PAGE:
Also known as: Chinese cabbage, Chinese white cabbage, wombok (especially in Australia), baechu, wongbok, hakusai. Longer, narrower variety sometimes known as Michihili.
Flavor: Delicate, mild, and somewhat sweeter that common green cabbage.
Texture: Watery, firm, and crunchy, with fat stalks. The leaves are thinner than green cabbage but thicker than savoy. Tender and juicy when slow cooked.
Best cooked: Stir-fried, wilted in soup, boiled in hot pot, pickled in kimchi, and minced as a filling for Chinese dumplings. Also good raw and shredded fine, especially in salads, slaws, and wraps.
Recipes: Japanese-Style Pork and Cabbage Dumplings; Kimchi Chicken and Cabbage Stir-Fry; Kale and Cabbage Gratin
Available: Year-round.
Where to find: Readily available at most supermarkets and Asian groceries.

Snow Pea Leaves

P. frutescens var. frutescens. Photograph: Chichi Wang

Latin name: Pisum sativum var. saccharatum
Also known as: Snow pea tips, snow pea shoots.
Flavor: Refreshing like snow pea pods, but grassier, fresher, and flavorful enough to be cooked without aromatics.
Texture: The stalks are crisp and hollow, while the leaves are tender.
Best cooked: Stir-fried, steamed, or added to soups.
Recipes: Stir-Fried Snow Pea Tips
Available: Year-round, best from early spring to early summer.
Where to find: Chinese groceries.


Photograph: Jessica and Lon Binder (lonbinder)/Flickr

Latin name: Brassica narinosa
Also known as: Spinach mustard, spoon mustard, rosette bok choy, Japanese spinach.
Flavor: Slightly bitter, like mustard greens, but milder.
Texture: Thick, dark green leaves with crisp, juicy stalks, not unlike bok choy.
Best cooked: Added to soups, stir-fried, or sauteéd. Young tatsoi works well raw in salads.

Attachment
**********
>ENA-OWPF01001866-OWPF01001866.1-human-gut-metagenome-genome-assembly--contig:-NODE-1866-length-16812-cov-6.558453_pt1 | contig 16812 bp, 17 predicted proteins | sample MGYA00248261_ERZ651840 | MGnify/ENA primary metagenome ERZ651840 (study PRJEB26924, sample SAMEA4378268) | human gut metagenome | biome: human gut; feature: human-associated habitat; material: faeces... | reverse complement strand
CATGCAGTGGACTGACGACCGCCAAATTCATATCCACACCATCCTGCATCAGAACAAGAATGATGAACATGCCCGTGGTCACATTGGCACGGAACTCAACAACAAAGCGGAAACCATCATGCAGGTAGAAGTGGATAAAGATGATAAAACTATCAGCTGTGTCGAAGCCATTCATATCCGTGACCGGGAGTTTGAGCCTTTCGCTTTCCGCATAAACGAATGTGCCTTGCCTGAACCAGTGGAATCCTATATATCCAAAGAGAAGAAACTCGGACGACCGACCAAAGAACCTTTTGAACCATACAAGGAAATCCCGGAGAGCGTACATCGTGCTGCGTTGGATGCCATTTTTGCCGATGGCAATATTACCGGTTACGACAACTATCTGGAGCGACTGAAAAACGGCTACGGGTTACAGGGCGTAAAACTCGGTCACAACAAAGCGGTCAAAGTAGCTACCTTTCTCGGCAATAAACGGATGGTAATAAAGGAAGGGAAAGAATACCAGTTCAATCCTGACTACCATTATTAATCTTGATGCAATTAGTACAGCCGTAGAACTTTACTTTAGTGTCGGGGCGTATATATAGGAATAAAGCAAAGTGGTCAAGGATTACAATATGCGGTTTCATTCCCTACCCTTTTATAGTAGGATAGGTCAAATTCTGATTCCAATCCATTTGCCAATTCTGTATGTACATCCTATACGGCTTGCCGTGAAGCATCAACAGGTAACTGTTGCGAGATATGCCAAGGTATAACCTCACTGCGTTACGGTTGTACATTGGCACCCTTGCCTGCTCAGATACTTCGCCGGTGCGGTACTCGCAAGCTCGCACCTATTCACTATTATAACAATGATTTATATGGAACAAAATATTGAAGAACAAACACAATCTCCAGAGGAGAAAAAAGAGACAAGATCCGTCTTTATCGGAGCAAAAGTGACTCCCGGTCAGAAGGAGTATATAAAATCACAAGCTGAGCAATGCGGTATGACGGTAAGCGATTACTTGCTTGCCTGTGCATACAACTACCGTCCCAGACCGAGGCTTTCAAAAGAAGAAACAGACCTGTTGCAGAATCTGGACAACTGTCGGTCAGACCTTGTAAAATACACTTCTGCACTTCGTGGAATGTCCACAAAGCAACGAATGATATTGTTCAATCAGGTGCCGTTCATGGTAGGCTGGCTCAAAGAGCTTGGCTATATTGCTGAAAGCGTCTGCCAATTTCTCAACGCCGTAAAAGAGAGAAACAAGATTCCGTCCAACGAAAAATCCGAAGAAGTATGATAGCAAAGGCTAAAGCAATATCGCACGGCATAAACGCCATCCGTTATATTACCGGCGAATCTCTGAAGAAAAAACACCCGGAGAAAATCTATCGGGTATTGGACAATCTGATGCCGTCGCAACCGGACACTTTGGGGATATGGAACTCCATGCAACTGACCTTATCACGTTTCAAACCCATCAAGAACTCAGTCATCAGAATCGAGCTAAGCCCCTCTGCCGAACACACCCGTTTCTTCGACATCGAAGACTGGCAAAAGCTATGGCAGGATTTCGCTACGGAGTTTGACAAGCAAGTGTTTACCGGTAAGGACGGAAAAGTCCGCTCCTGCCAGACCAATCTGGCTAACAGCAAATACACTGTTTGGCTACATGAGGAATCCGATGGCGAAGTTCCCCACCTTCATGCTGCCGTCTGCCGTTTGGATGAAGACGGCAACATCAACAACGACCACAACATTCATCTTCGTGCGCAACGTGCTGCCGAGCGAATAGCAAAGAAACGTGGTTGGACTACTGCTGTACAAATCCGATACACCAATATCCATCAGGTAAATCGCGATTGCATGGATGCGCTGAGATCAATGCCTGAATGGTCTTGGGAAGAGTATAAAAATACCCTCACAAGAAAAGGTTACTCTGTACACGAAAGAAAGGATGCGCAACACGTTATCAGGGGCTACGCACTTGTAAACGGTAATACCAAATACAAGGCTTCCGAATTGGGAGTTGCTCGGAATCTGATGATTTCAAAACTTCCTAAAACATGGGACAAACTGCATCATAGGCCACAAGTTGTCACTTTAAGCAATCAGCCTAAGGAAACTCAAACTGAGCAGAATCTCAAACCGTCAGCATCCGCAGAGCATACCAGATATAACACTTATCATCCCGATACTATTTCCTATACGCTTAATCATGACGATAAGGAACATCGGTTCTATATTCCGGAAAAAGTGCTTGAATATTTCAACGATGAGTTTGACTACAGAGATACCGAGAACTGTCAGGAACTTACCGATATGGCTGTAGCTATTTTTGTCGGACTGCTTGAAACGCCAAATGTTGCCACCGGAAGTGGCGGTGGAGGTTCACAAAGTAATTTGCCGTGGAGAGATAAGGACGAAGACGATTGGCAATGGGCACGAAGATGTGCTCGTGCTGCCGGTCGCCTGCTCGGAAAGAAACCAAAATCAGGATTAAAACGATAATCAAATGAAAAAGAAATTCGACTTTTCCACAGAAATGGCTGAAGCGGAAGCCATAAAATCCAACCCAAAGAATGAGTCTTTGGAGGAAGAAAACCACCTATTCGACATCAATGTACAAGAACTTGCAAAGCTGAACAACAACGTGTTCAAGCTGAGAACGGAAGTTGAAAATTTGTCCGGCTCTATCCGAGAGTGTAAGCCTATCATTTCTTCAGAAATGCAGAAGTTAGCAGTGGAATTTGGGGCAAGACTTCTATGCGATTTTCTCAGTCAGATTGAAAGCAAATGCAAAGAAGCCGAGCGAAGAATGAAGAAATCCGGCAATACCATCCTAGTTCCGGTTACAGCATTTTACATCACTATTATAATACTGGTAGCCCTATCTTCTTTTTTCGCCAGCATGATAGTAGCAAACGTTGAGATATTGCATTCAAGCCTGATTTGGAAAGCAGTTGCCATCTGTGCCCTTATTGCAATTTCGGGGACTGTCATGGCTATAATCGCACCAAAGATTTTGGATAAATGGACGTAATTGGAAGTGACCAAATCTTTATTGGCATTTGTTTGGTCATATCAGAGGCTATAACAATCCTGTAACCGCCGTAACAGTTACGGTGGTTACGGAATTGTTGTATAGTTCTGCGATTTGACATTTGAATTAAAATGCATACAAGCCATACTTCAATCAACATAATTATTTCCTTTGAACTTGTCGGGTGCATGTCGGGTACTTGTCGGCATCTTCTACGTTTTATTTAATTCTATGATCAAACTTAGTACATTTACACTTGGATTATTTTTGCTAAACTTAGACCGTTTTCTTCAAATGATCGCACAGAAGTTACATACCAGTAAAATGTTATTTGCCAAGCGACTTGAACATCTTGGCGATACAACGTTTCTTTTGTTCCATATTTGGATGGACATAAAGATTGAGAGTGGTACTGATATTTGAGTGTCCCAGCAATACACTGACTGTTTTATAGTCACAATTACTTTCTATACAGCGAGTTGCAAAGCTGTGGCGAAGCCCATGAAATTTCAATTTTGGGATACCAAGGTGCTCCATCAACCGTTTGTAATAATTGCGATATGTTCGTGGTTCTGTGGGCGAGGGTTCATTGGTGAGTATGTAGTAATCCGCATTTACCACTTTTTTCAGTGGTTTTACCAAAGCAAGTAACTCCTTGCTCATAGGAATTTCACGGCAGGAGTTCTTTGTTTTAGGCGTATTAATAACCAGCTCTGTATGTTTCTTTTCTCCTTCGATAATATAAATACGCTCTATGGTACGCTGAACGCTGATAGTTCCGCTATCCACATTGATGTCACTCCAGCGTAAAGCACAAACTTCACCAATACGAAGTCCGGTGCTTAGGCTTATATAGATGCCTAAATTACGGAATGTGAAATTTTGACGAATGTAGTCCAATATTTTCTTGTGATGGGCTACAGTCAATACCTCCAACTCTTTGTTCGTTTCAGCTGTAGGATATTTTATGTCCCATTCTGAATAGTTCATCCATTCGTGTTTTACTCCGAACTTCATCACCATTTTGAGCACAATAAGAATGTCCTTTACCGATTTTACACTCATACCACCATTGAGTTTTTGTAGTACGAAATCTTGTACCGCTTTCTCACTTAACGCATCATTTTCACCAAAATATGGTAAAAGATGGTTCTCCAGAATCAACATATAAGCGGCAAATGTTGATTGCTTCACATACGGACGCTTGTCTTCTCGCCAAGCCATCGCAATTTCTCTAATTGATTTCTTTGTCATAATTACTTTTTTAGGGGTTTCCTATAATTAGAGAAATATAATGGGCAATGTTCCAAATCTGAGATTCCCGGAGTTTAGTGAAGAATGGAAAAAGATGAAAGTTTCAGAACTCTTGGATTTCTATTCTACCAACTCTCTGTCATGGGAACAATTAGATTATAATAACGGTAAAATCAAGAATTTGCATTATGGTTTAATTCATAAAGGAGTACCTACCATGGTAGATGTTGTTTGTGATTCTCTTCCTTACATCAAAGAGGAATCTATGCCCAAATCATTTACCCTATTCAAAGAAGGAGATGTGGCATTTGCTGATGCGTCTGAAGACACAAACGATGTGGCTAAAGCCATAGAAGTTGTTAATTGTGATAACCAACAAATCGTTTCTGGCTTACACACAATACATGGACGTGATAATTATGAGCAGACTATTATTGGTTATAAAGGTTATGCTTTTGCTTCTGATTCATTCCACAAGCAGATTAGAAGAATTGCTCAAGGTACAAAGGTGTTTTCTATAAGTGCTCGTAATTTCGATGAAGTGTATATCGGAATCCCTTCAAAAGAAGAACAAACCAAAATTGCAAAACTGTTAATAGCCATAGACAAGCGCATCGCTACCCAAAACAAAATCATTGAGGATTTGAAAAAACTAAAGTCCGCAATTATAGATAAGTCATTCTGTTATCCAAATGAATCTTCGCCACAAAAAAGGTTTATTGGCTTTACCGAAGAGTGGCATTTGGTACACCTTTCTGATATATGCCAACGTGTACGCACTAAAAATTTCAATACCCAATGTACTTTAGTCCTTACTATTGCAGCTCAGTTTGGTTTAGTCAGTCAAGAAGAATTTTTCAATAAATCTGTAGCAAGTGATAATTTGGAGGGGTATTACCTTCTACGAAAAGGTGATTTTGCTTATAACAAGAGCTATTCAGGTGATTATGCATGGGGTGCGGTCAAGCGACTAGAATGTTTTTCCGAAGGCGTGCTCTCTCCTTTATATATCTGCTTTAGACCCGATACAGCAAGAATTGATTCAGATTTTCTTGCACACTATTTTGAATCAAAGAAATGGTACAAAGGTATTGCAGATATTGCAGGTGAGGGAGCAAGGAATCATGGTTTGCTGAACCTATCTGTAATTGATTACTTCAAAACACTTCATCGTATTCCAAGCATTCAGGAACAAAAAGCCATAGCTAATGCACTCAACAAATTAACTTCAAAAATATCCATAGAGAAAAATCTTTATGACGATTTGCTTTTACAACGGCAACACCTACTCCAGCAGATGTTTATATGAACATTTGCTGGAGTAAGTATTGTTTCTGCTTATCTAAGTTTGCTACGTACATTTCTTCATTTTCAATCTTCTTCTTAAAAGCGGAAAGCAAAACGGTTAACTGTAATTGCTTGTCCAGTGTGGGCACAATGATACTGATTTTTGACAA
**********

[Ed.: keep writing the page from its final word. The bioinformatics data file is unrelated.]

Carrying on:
Recipes: Steamed Walleye with Tatsoi, Ginger, and Scallions
Available: Year-round.
Where to find: Farmers' markets and Asian groceries.

Water Spinach

Photograph: Kuya Raycoy (hulagway)/Flickr

Latin name: Ipomoea aquatica
Also known as: Kangkong, ong choy, river spinach, water morning glory, water convolvulus.
Flavor: Very mild and slightly grassy, with some nutty undertones.
Texture: Distinctively crunchy, which holds up remarkably well even when cooked. The hollow stems drink up cooking liquid.
Best cooked: Steamed and topped with oyster sauce, stir-fried, cooked into soup, eaten raw in salad, or sometimes in curries.
Available: Best during the summer.
Where to find: Southeast Asian or Chinese groceries.

Yu Choy

Yu Choy and choy sum.

Latin name: Brassica rapa var. parachinensis
Also known as: Chinese oil vegetable, you cai, yao choy; younger varieties often labeled choy sum.
Flavor: Slightly bitter, earthy, mustardy stems. Leaves and small yellow flowers are also edible. Complements aggressive flavors well when stir-fried.
Texture: Thin, crunchy, tender stalks.
Best cooked: Can be used in many recipes in place of bok choy. Thick stems should be peeled and trimmed.
Available: Year-round, grows spring through autumn.
Where to find: Chinese groceries.

May 2014